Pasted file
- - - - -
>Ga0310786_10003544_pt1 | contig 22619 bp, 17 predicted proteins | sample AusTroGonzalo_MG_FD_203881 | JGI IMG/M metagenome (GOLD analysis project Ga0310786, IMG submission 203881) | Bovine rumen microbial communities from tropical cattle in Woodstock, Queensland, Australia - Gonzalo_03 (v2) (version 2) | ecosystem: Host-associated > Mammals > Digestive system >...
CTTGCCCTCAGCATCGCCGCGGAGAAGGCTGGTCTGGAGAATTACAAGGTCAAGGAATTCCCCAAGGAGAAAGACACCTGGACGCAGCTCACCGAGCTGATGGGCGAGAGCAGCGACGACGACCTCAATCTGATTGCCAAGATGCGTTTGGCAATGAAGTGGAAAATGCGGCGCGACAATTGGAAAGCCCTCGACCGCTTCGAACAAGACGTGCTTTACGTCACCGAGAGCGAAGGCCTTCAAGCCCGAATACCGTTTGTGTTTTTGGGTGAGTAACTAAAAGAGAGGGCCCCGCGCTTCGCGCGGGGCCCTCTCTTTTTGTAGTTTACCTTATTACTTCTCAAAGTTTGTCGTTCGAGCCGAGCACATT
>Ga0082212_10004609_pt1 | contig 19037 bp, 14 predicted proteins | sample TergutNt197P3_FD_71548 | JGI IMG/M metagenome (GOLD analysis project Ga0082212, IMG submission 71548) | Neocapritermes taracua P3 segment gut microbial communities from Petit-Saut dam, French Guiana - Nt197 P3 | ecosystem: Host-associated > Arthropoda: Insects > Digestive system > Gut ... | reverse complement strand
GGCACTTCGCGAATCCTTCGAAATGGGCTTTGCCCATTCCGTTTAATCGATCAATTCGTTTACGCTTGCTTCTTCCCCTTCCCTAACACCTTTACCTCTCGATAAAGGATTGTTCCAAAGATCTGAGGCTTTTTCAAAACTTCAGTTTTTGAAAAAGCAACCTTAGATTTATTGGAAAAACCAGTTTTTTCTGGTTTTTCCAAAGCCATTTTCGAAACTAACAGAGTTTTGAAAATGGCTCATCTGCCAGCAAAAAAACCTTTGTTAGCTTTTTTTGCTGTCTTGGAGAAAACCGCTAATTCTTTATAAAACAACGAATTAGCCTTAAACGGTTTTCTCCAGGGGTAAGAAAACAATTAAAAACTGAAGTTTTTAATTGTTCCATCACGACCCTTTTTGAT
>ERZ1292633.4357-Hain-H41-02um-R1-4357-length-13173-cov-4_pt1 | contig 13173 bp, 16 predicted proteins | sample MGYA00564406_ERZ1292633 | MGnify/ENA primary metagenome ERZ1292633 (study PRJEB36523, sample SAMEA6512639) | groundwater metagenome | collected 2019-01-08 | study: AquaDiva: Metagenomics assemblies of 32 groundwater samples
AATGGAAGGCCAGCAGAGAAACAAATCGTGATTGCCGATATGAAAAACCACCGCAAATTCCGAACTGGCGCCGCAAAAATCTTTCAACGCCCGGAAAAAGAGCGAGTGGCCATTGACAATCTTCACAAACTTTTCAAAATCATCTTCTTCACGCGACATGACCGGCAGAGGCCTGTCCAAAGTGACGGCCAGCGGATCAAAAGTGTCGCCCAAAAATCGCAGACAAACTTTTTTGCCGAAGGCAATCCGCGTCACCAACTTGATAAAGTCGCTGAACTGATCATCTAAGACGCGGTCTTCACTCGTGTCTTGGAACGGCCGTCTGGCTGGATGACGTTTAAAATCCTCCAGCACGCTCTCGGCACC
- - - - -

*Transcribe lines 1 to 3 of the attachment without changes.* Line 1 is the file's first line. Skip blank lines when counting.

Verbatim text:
>Ga0310786_10003544_pt1 | contig 22619 bp, 17 predicted proteins | sample AusTroGonzalo_MG_FD_203881 | JGI IMG/M metagenome (GOLD analysis project Ga0310786, IMG submission 203881) | Bovine rumen microbial communities from tropical cattle in Woodstock, Queensland, Australia - Gonzalo_03 (v2) (version 2) | ecosystem: Host-associated > Mammals > Digestive system >...
CTTGCCCTCAGCATCGCCGCGGAGAAGGCTGGTCTGGAGAATTACAAGGTCAAGGAATTCCCCAAGGAGAAAGACACCTGGACGCAGCTCACCGAGCTGATGGGCGAGAGCAGCGACGACGACCTCAATCTGATTGCCAAGATGCGTTTGGCAATGAAGTGGAAAATGCGGCGCGACAATTGGAAAGCCCTCGACCGCTTCGAACAAGACGTGCTTTACGTCACCGAGAGCGAAGGCCTTCAAGCCCGAATACCGTTTGTGTTTTTGGGTGAGTAACTAAAAGAGAGGGCCCCGCGCTTCGCGCGGGGCCCTCTCTTTTTGTAGTTTACCTTATTACTTCTCAAAGTTTGTCGTTCGAGCCGAGCACATT
>Ga0082212_10004609_pt1 | contig 19037 bp, 14 predicted proteins | sample TergutNt197P3_FD_71548 | JGI IMG/M metagenome (GOLD analysis project Ga0082212, IMG submission 71548) | Neocapritermes taracua P3 segment gut microbial communities from Petit-Saut dam, French Guiana - Nt197 P3 | ecosystem: Host-associated > Arthropoda: Insects > Digestive system > Gut ... | reverse complement strand